Palmer Amaranth and Waterhemp

Palmer Amaranth

Last week, we thought we had one new major weed in Putnam County, now we know we have three major noxious weeds: Palmer, Spiny, and Waterhemp. Steve Prochaska, Area Agronomist for OSU Extension and I found Palmer Amaranth on one farm near Continental, Spiny Amaranth on two farms in the Sugar Creek flood plains near Kalida, and Waterhemp at one site near Continental along the road and near a corn field.

Even worse, upon further inspection, all the plants now have viable black seeds which are extremely small (tip of a pen). Pigweed has both male and female plants, so the plants can cross pollinate with our native pigweed and they have a lot of hybrid vigor. They are highly adaptable and can be extremely hard to control. Yield losses as high as 80-90% may be common on fields where the weeds are not controlled. Farmers should be on the lookout for strange patches of weeds or even single weeds. Contact the Putnam County Extension office if you have a strange weed you want identified at 419-523-6294 or my cell phone 419-421-7255.

The Palmer Amaranth was discovered first in a 100 acre soybean field on the edge of the field. However, several plants have been found in patches and scatted throughout the field. Palmer was also found in a sweet corn patch that had solid manure (6 years old) that was infested with Palmer seed. So far, these are the only two sites we have found. The local dairy stopped using cotton seed meal six year ago. If you are using dairy manure from a neighbor, check to make sure they are not using cotton seed meal imported from Southern States. Humans easily transport the small seeds through grain, seed, or feed contamination; or on equipment such as combines.

Used equipment bought from the South like combines, harvesters, and even tires can hold thousands of seeds and easily infest nearby fields. The 100 acre field was likely infested by a sprayer or mower used to spray the sweet corn patch because they were separated by several buildings, a windbreak, and away from prevailing winds. Farmers should avoid buying Southern used equipment because it is almost impossible to clean the machine adequately.

It is easy to misidentify Palmer amaranth because it looks similar to three other common amaranth species: redroot pigweed (Amaranthus retroflexus), smooth pigweed (Amaranthus hybridus), and common waterhemp (Amaranthus rudis). The resemblance is especially strong during the seedling stages of growth. Palmer amaranth looks like many pigweed species and can reach a height of 6- 8 feet tall and is extremely competitive and aggressive. Palmer amaranth has a rapid growth rate (up to 2.5 inches per day), high drought tolerance, and high seed production (100,000-500,000 seeds per plant) and it has developed herbicide resistance (Glyphosate or Roundup and/or ALS). Palmer amaranth has smooth stems and leaves with no hairs that help to distinguish it from redroot pigweed, smooth pigweed, and Powell amaranth. The male plant has a smooth long tail while the females tend to be extremely prickly. Unfortunately, Palmer plants appear to mature quicker than we first thought, with seed heads appearing on plants only 6 inches tall.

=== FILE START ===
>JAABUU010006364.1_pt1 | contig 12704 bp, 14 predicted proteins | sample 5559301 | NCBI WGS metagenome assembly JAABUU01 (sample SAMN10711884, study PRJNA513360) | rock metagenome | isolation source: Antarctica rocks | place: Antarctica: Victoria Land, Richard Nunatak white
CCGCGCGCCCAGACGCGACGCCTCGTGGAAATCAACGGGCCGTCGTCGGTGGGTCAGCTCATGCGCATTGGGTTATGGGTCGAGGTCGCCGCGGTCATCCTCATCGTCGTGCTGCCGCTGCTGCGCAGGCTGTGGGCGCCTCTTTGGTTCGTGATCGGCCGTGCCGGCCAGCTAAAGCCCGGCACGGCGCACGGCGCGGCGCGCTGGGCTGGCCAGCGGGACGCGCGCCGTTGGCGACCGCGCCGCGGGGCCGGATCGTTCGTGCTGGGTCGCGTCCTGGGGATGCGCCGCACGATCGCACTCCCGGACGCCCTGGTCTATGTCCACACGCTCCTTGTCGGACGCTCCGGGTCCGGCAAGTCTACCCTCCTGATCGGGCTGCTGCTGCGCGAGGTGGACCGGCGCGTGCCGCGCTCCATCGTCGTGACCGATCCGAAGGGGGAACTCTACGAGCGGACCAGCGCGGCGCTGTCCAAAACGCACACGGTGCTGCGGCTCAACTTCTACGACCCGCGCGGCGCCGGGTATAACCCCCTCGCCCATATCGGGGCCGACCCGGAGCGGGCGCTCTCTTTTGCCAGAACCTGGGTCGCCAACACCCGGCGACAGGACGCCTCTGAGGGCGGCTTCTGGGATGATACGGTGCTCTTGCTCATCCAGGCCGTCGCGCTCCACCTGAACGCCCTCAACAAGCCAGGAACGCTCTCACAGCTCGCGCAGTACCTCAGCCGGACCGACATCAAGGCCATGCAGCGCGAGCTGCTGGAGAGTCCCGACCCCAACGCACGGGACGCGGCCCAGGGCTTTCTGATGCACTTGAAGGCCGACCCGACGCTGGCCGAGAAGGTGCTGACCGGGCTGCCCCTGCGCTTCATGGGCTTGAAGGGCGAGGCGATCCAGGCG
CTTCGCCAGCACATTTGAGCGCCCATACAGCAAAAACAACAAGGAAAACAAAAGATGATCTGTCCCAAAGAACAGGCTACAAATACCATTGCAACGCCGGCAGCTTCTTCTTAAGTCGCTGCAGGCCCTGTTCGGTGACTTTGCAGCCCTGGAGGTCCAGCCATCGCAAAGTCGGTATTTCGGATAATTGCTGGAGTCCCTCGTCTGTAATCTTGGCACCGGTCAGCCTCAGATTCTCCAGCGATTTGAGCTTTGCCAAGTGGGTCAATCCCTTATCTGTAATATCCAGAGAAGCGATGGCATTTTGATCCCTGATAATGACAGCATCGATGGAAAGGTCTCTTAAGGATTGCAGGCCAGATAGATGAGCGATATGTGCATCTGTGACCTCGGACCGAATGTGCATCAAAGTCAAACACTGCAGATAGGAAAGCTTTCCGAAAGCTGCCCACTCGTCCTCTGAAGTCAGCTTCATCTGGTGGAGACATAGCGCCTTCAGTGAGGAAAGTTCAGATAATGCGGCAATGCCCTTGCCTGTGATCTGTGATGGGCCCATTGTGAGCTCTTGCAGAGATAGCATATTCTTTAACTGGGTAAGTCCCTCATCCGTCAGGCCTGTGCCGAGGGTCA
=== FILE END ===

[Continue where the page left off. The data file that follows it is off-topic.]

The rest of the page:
Since the seed heads are so small, Palmer amaranth germinates from very shallow depths (less than .25 inches). If a severe infestation occurs, plowing the soil to a depth of 6 inches will prevent germination as long as the seed is completely buried. The seed only lasts 3-4 years. The field needs to be no-tilled and soil disturbance minimized for the next 5-6 years for this strategy to work. Cereal rye, radish, and cover crops can be utilized in the fall to compete with the weeds for sunlight and nutrients. Cereal rye and radish both have natural herbicides or allelopathic effects on that prevent weeds from germinating in the fall and early spring. Regular crop rotation is also beneficial, especially away from soybeans. Harvest fields with known Palmer, Spiny, or Water hemp last to prevent weed seed spread. However, birds, deer, and the wind are known to disperse the seed.

Herbicides that control Palmer Amaranth include Liberty Linked Soybeans, atrazine, 2-4D, banvel, metribuzin, metachlor and several other herbicides. One strategy is to use a preemergence herbicide with residual control followed by another herbicide treatment at a later date with both a pre-emergence and a post-emergence herbicide to give longer weed control. For more information, see the Purdue fact sheet on Palmer Amaranth Biology, Identification, and Management.